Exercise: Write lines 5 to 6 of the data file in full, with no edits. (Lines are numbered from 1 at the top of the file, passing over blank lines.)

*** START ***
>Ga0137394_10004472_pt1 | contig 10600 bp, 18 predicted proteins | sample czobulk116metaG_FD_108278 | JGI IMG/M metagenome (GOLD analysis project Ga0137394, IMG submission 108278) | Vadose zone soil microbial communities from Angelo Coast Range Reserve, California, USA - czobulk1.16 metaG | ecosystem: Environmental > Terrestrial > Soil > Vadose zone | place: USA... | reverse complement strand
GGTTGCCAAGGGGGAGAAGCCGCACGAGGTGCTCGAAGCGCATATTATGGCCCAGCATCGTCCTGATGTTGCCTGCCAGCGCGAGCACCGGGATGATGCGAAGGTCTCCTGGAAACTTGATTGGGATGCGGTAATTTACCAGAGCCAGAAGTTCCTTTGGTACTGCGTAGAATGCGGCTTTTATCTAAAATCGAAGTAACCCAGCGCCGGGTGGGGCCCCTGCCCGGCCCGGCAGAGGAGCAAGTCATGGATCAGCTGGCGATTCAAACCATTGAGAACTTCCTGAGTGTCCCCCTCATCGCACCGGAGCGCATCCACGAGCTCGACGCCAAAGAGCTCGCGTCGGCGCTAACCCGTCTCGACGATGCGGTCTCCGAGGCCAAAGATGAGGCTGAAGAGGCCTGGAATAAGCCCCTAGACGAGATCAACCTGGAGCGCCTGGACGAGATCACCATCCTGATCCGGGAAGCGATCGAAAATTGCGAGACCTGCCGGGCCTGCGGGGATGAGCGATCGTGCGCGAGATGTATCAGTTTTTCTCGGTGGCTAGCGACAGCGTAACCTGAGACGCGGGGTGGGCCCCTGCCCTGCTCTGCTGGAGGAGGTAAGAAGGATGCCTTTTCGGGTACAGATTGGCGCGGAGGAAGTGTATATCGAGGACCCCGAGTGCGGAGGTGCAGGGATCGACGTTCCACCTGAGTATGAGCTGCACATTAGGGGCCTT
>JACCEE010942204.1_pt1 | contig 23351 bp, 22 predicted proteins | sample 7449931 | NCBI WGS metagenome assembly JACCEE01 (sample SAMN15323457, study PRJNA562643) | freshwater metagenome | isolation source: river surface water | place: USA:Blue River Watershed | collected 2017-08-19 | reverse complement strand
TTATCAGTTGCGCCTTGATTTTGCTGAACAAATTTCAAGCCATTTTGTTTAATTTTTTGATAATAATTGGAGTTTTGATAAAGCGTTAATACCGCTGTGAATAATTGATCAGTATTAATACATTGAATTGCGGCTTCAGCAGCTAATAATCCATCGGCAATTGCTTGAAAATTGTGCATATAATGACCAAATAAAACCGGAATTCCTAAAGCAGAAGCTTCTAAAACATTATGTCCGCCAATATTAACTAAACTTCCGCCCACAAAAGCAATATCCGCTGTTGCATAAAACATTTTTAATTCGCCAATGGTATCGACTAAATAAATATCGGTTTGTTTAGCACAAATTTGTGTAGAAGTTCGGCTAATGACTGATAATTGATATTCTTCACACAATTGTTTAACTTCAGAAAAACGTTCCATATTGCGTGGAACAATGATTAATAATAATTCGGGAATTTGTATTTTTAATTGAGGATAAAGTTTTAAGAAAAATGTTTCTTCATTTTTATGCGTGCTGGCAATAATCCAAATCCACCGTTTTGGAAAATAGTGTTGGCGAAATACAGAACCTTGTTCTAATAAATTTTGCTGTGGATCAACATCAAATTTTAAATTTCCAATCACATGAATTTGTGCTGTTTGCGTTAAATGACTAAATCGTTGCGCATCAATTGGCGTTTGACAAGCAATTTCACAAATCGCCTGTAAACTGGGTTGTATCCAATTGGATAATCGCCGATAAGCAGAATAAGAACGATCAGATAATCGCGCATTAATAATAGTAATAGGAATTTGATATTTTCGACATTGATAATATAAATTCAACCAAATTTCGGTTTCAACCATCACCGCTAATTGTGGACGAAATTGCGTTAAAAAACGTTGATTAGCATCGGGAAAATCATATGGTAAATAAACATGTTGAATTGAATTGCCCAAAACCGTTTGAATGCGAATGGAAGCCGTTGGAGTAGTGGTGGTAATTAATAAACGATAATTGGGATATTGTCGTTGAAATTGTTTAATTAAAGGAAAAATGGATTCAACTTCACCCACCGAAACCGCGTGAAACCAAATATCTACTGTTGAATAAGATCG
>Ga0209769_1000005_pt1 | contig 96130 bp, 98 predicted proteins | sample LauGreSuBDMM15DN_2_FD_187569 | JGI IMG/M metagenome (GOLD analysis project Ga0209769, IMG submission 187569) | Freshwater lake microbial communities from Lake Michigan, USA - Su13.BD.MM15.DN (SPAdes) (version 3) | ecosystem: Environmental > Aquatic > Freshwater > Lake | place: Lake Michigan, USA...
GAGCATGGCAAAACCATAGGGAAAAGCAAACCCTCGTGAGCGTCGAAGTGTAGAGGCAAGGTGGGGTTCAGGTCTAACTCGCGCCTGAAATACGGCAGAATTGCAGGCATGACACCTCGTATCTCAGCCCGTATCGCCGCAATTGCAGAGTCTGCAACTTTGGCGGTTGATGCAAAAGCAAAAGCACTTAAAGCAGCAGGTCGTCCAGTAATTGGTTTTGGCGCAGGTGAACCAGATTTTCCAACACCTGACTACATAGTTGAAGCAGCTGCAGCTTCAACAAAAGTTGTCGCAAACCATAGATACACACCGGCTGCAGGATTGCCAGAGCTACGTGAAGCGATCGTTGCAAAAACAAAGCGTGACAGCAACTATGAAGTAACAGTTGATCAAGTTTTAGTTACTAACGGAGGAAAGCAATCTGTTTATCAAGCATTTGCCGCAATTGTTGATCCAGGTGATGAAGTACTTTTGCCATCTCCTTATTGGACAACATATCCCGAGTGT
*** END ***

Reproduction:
>Ga0209769_1000005_pt1 | contig 96130 bp, 98 predicted proteins | sample LauGreSuBDMM15DN_2_FD_187569 | JGI IMG/M metagenome (GOLD analysis project Ga0209769, IMG submission 187569) | Freshwater lake microbial communities from Lake Michigan, USA - Su13.BD.MM15.DN (SPAdes) (version 3) | ecosystem: Environmental > Aquatic > Freshwater > Lake | place: Lake Michigan, USA...
GAGCATGGCAAAACCATAGGGAAAAGCAAACCCTCGTGAGCGTCGAAGTGTAGAGGCAAGGTGGGGTTCAGGTCTAACTCGCGCCTGAAATACGGCAGAATTGCAGGCATGACACCTCGTATCTCAGCCCGTATCGCCGCAATTGCAGAGTCTGCAACTTTGGCGGTTGATGCAAAAGCAAAAGCACTTAAAGCAGCAGGTCGTCCAGTAATTGGTTTTGGCGCAGGTGAACCAGATTTTCCAACACCTGACTACATAGTTGAAGCAGCTGCAGCTTCAACAAAAGTTGTCGCAAACCATAGATACACACCGGCTGCAGGATTGCCAGAGCTACGTGAAGCGATCGTTGCAAAAACAAAGCGTGACAGCAACTATGAAGTAACAGTTGATCAAGTTTTAGTTACTAACGGAGGAAAGCAATCTGTTTATCAAGCATTTGCCGCAATTGTTGATCCAGGTGATGAAGTACTTTTGCCATCTCCTTATTGGACAACATATCCCGAGTGT